|According to Siftery.com, a marketing tool that tracks the software used by thousands of brands, top B2B companies today use an average of 37 different tools for marketing.|
We are now overloaded with options, and many of us are still trying to figure out all the features in the ones we do have. But, with all the promises that these tools offer, the decision to choose one is overwhelming. You forget what you wanted in the first place.
How to Overcome Overload and Find the Right Tools
The answer is not to abandon these tools. They are absolutely necessary and can significantly improve the area you needed.
1. Evaluate your day-to-day tasks.
First, understand what daily tasks you want to improve. Ask yourself the following questions:
- What tasks are repetitive?
- Which tasks can be automated?
- What do you spend most of your time doing?
- project management,
- human resource management,
- business intelligence,
- team collaboration,
- employee monitoring,
- content management,
- knowledge management,
- customer support,
- document management,
- website builder,
- appointment scheduling,
- social media management
2. Evaluate your current marketing stack.
When evaluating your marketing stack, it’s important you recognize the full potential of each tool. Are you taking advantage of each of them? If not, ask why. Remember, some tools are better than others. Maybe you like the idea of the feature but don’t like how it works on your current tool. The good thing is that there are many different ways for developers to interpret and then employ these features. You might like the UX of a competitor’s tool.
3. Look for tools with many features.
When searching for new tools, it’s important to look for tools that do lots of things. This way you get the most bang for your back.
4. Take advantage of free trials
Most SaaS tools have pretty good free trials. There is no better way to know which tool works best for you then trying it out yourself. Most last 14 days and include most of the features in a premium plan to try for 2 weeks.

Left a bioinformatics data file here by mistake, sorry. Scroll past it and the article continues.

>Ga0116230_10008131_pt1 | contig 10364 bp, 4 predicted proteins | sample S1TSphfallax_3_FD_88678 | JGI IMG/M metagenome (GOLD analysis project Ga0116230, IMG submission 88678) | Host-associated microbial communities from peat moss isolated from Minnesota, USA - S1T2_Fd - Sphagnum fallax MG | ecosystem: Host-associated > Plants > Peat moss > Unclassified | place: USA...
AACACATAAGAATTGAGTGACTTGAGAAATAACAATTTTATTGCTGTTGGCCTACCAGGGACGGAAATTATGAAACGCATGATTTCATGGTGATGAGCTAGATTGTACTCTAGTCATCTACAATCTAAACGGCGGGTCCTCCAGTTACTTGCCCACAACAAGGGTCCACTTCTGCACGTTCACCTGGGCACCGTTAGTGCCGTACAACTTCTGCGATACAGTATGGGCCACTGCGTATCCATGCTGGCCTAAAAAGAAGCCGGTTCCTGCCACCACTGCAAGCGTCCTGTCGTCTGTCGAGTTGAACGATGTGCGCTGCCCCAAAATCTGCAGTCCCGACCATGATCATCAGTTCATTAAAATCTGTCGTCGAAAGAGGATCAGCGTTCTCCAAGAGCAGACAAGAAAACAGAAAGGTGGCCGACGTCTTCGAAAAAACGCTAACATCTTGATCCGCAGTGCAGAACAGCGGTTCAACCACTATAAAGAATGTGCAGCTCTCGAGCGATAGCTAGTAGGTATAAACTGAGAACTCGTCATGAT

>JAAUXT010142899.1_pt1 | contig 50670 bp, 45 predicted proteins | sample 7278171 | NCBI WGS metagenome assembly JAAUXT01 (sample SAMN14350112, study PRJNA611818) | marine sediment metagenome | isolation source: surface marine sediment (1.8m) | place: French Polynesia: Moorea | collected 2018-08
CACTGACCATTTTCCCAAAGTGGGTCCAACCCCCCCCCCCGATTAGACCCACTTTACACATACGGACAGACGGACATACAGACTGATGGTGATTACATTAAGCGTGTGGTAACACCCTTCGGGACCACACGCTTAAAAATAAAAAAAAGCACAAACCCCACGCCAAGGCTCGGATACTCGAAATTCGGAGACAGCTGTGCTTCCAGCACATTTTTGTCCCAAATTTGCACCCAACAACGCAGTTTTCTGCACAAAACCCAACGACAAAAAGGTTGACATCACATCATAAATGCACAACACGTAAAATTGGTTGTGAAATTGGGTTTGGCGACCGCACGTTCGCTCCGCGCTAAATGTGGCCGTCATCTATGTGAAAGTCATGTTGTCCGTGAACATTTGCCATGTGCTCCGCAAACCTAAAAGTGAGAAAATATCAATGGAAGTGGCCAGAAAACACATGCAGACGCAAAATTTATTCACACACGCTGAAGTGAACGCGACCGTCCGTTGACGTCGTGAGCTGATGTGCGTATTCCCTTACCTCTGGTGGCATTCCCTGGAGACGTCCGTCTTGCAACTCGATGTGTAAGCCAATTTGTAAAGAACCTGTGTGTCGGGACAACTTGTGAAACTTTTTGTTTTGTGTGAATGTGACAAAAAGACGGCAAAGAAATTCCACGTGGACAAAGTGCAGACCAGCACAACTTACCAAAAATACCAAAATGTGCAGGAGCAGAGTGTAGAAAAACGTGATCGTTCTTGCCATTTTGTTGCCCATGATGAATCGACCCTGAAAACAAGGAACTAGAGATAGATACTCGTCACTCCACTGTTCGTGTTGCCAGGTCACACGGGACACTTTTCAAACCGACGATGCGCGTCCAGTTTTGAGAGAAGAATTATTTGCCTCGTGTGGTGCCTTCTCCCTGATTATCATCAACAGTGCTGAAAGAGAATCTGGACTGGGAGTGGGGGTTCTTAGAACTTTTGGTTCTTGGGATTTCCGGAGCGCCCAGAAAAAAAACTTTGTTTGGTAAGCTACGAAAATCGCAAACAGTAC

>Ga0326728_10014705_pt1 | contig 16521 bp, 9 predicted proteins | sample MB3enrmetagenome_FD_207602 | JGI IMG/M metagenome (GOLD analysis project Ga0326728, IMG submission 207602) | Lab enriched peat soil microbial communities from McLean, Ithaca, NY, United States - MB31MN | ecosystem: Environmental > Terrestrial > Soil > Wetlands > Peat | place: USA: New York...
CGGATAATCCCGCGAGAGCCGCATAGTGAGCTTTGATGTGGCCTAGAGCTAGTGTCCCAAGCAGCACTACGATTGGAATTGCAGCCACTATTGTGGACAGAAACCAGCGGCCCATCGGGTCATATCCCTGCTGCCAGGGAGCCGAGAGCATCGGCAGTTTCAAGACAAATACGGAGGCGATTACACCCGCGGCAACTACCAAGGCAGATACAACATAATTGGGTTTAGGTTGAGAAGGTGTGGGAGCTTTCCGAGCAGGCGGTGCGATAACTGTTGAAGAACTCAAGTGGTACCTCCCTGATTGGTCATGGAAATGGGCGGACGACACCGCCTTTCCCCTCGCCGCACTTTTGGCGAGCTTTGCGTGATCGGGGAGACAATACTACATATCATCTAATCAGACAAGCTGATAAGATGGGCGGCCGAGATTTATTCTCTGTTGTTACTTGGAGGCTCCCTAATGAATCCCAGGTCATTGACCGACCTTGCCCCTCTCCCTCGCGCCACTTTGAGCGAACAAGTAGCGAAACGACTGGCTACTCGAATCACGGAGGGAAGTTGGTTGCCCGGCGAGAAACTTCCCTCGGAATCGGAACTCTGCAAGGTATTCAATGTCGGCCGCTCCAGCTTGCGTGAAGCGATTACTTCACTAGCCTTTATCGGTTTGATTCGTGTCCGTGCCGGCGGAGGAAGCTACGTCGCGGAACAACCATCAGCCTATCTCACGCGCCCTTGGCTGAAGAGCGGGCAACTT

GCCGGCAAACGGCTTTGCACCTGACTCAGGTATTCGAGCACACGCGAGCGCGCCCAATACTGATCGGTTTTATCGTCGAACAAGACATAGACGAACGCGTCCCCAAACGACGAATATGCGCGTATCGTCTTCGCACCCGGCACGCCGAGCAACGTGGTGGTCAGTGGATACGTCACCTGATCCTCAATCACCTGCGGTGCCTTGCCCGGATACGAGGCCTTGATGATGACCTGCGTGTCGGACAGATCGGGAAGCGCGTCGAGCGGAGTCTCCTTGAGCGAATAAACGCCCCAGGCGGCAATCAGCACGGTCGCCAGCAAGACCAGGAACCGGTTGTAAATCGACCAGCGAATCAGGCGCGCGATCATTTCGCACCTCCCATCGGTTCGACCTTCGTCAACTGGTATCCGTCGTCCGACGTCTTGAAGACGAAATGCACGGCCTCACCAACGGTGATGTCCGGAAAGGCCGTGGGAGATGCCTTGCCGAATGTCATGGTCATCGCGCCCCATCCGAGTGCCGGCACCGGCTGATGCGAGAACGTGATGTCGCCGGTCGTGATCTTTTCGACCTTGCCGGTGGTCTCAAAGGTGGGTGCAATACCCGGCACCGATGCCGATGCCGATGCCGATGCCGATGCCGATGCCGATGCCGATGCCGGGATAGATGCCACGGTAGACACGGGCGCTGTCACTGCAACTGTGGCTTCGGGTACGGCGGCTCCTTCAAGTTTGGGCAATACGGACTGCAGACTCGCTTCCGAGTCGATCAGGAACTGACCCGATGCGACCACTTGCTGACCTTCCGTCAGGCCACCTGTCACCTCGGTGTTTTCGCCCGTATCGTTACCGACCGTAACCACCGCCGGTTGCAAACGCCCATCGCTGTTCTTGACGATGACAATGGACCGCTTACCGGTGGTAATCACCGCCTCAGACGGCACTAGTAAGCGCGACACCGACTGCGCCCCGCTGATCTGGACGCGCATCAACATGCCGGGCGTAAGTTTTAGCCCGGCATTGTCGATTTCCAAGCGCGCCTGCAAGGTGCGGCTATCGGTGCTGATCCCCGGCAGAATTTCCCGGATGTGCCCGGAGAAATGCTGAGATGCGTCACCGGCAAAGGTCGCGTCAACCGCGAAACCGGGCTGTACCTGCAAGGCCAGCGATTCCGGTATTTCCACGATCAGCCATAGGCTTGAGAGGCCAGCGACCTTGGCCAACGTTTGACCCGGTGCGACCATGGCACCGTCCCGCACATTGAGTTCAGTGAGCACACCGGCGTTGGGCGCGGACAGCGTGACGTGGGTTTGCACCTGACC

5. Become a beta tester
Beta testing is a great, cheap option. Sure sometimes there might be a few bugs here and there, but they usually get fixed really quickly at this stage of a product.
Beta programs to try:
6. Try out the customer service
These tools play an important role in our day-to-day lives. The whole point is that they should make your life easier, not harder. So, when something goes wrong (whether on your side or on the tech side), it’s important that you are able to get it fixed or get the info you need quickly and easily.
Send an email to customer service, and see how long it takes for the company to get back to you. Can you message the company on social media and have a quick response?
There are ways to break through the noise and find the SaaS tools you really need. It just takes a little more research on your part, but it pays off in the long run.
Author bio: Dana Roth leads the marketing activities at FORTVISION.com, a SaaS platform that helps marketers reach their KPIs through personalized user journeys and interactive experiences. She holds a bachelor of journalism from the University of Missouri – Columbia and has been working in the SaaS world for 10 years.